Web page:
Friday, March 26, 2010

Poke me in the eye and call me Susan

Keen readers of this random collection of moans and musings will recall that I had an eye infection at Christmas. I was in Canada at the time, skiing at Whistler and determined not to let something so mundane spoil what was in all other respects the best holiday I've ever had. A local pharmacist gave me some eye drops that took away the worst of the symptoms, so all was fine.

Once I got home, though, I thought it only prudent to visit the doctor. The infection had abated, but had left a nasty lump of a stye on my upper eyelid that was both disfiguring and discomfiting. As is his way, the doctor stated the bleeding obvious - 'You've got a stye on your eyelid',  and gave me some ointment, admitting as he did so that it might not actually help the problem.

It didn't. All it did was make my eye all gummy, and left a horrible taste in the back of my throat about half an hour after I'd put it in. So two weeks later I went back to ask the doctor if he could refer me to the specialist at the hospital in Aberystwyth. It seems a bit of a faff, but that's the way things work around these parts.

Or don't work. I got a letter from the grandly titled Outpatient Appointment Centre about a week later informing me that the doctor had asked them to arrange an appointment to see the Consultant Opthalmologist. This letter didn't actually offer me an appointment. Instead it informed me that they would write to me again 'in due course' to give me details of my appointment.

I've been here before. It's one of those wonderful unintended consequences of our government's fondness for targets. All requests for an appointment must be responded to in a set time - I think it's five days or a week, but it could be a blue moon for all the good it does. You see, the target only stipulates that the request for an appointment be responded to within that time, not that an actual appointment be made. So instead of the Outpatient Appointment Centre sending me one letter after perhaps two weeks telling me to come see them in another month, I instead get a letter that is to all intents and purposes a waste of paper, stamps, time and money within a few days of the initial request going in and then... nothing.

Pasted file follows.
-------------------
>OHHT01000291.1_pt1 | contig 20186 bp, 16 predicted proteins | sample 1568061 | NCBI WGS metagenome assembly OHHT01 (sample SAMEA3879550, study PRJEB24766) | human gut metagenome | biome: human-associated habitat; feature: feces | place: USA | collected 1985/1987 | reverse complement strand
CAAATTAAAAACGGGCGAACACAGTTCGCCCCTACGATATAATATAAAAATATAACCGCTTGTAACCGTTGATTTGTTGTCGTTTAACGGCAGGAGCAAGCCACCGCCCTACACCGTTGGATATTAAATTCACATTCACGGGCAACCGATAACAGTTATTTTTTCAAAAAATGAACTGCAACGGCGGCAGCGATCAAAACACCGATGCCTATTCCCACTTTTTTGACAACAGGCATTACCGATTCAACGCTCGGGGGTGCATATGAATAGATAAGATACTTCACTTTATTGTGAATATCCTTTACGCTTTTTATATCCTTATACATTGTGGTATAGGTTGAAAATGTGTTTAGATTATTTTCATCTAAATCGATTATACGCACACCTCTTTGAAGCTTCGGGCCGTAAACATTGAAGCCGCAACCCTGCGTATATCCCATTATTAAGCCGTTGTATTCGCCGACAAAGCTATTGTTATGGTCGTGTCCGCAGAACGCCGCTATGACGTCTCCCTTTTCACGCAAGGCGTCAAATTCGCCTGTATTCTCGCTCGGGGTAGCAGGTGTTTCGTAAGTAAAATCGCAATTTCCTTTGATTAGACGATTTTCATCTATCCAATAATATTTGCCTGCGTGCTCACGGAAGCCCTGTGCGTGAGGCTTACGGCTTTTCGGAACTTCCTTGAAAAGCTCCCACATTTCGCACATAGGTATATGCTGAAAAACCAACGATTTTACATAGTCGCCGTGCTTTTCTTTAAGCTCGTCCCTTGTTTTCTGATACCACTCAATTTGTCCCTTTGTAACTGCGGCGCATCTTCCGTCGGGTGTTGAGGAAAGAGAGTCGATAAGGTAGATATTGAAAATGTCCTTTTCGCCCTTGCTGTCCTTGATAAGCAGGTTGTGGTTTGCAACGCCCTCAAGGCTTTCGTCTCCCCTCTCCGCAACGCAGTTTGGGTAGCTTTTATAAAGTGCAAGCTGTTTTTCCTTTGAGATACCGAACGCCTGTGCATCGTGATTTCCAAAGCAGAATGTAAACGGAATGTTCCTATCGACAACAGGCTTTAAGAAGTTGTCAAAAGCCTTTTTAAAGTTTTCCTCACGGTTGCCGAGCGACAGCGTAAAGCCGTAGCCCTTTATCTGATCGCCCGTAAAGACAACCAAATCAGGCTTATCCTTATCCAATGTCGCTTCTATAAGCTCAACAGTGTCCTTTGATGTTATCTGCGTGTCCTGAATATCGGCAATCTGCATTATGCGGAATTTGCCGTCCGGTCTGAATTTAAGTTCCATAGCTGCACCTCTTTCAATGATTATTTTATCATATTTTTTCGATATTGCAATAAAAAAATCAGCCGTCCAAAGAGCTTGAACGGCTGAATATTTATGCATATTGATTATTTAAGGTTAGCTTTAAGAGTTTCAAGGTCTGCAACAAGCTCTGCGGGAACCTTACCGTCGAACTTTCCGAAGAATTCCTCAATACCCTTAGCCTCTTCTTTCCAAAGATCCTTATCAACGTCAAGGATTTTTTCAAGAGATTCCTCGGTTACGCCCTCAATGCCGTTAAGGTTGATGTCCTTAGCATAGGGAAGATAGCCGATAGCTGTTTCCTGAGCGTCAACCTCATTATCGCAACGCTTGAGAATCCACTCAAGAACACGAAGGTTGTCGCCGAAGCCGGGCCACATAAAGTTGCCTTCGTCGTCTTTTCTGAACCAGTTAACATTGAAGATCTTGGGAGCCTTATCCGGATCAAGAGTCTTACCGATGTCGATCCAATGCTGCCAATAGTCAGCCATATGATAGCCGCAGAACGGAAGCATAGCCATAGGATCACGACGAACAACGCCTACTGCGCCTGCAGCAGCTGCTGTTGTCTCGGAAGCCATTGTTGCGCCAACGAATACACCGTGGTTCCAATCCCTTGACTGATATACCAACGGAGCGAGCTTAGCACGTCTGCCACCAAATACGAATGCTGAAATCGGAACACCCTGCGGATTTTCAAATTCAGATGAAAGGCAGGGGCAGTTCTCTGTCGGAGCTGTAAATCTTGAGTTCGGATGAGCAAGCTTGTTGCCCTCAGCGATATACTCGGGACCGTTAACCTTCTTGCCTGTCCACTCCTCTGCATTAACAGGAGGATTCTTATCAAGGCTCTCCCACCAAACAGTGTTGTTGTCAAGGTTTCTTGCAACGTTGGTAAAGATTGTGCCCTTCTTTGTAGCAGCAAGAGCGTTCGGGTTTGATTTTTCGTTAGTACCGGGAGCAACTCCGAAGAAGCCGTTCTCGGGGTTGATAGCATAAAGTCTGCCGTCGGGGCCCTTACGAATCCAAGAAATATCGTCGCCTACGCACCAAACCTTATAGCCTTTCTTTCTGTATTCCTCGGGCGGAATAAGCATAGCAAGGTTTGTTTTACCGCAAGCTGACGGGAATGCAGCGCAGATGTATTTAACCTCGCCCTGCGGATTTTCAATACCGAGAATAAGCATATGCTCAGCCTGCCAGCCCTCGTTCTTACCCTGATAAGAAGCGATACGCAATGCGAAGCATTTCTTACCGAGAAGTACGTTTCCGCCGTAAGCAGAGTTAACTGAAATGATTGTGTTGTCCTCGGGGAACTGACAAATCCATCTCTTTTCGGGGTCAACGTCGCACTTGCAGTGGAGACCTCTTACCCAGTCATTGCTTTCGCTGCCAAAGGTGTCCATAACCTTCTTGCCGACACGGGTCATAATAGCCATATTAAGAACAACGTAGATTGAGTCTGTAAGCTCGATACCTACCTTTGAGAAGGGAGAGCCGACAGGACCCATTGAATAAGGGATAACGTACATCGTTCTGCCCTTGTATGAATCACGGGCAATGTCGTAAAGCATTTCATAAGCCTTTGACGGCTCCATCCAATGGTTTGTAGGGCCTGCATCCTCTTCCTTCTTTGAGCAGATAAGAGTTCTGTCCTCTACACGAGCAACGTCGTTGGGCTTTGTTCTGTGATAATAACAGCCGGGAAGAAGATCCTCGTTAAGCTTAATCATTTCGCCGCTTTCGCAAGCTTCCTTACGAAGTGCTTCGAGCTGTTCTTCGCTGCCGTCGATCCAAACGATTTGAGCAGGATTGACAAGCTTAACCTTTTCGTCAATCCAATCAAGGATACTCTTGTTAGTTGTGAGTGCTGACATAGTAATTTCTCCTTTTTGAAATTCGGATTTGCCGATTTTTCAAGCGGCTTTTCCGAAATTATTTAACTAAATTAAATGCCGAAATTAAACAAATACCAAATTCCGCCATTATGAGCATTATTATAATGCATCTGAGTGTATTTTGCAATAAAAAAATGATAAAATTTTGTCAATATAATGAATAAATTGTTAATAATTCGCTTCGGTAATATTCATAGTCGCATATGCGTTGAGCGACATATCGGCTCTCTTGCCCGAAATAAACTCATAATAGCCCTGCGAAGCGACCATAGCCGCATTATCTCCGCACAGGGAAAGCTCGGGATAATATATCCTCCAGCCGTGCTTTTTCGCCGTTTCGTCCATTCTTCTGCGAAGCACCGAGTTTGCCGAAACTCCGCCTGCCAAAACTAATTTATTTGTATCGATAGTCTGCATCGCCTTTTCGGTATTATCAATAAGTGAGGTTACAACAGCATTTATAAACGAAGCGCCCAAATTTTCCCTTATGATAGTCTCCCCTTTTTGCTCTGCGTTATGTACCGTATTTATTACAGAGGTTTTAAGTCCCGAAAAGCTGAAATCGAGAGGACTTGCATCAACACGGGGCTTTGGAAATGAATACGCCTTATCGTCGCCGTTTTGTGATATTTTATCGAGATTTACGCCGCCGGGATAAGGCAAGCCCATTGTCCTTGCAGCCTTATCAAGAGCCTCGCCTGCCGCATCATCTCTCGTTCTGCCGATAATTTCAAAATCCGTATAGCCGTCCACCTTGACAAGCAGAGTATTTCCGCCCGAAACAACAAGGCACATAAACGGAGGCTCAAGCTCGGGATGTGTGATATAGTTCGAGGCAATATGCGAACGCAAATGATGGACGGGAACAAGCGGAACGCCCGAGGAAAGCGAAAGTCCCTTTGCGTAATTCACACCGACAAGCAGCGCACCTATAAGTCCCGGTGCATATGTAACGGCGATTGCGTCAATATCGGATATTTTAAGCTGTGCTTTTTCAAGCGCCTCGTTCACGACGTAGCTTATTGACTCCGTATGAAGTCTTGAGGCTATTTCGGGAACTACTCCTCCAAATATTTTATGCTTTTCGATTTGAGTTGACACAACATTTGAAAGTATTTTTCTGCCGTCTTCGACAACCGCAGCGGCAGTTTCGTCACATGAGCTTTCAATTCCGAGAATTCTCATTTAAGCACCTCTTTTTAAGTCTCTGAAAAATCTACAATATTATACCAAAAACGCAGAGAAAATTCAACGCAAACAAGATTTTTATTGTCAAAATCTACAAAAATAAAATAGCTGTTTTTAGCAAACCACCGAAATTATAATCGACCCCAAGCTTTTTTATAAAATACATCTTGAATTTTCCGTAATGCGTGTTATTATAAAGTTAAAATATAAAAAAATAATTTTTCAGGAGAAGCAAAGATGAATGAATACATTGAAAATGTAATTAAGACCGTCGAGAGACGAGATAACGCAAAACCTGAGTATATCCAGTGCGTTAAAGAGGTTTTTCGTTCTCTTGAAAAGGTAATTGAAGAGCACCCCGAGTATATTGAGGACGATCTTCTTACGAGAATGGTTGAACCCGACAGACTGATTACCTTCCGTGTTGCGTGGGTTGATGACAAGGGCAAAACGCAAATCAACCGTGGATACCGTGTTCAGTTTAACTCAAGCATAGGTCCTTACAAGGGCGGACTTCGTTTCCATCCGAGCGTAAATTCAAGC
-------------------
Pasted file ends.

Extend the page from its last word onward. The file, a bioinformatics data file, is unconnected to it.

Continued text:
It's been over a month since the letter, so today I phoned the Outpatients Appointment Centre to ask if there were any updates. This time a helpful fellow told me that the waiting time was currently running at around twelve weeks.

Cue intake of breath. The lump on my eyelid isn't getting any bigger, but neither is it getting any smaller. It blurs the vision in that eye, and feels like there's something stuck in there the whole time. I spend most of my time looking at computer screens these days, and it's beginning to give me headaches not being able to focus properly. I can't watch the telly for very long (not a big problem, except that the Sky+ box is rapidly filling up with unwatched episodes of True Blood) and even reading books is tiresome. I am a visual person, so this handicap is making me very grumpy indeed. Having to put up with this for another two months is not the kind of news I need right now.

But it gets worse. Helpful helpline operator (remember him?) then informed me that after twelve weeks I will be sent a letter asking me to get in touch with them to arrange an appointment.

What? The? Fuck?

I am perhaps a little spoiled. Many years ago, I had a similar problem with my eyelid and took it to my doctor in Fife. He looked at it for a while, said it was a stye that needed to be removed asap, picked up the phone and placed a call to Perth Royal Infirmary. They said they could see me straight away. I went in, the opthalmologist gave me a once over and then said he was going to carry out the procedure there and then. It's not pleasant, involving as it does the attachment of shiny stainless steel implements of torture that hold your eye open and stretch the eyelid. You get a local anaesthetic, but you can still see the scalpel approaching, and feel the tugging sensation as things are cut away. I had a shiner to be proud of, but I was walking out of the hospital less than six hours after first going to see my GP. Now it would appear that I have to wait twelve weeks before I can even make an appointment. That's what I call progress.

But what I can't understand, in my tiny little logical brain, is this. Why can't they book me an appointment now, even if it is for three months hence? My (NHS) dentist can book me a check-up appointment for August - he did when I went in for a filling about a month ago. Why do I have to wait twelve weeks for permission to approach the Outpatient Appointment Centre when they are far more likely to know when the doctor's going to be able to see me than I am?

I understand that NHS resources are finite, that I can't expect to be seen straight away every time. But what monstrous bureaucracy thinks it's more efficient to do things this way?* 

*I suspect it's the same monstrous bureaucracy that requires five different people from two different departments to sign off the paperwork before a £25 grant payment can be made. That was the point where I had to wash my hands of working for the civil service. The sooner someone gets in there with a broom to sweep away decades of the worst business practice imaginable, the better. But that's a rant for another day.



Anonymous norby said...

Ew, James, I don't like eyeballs. If you're going to discuss shiny metal objects being used on them or scalpels approaching them please warn me next time!

That being said-I hope your eye feels better soon-I had a stye once, my mother just made me hold hot compresses on it until it popped. Ick.

I've, um, had some bad eye experiences thanks to my parents. I'd rather not discuss it anymore...

March 27, 2010 3:36 am  

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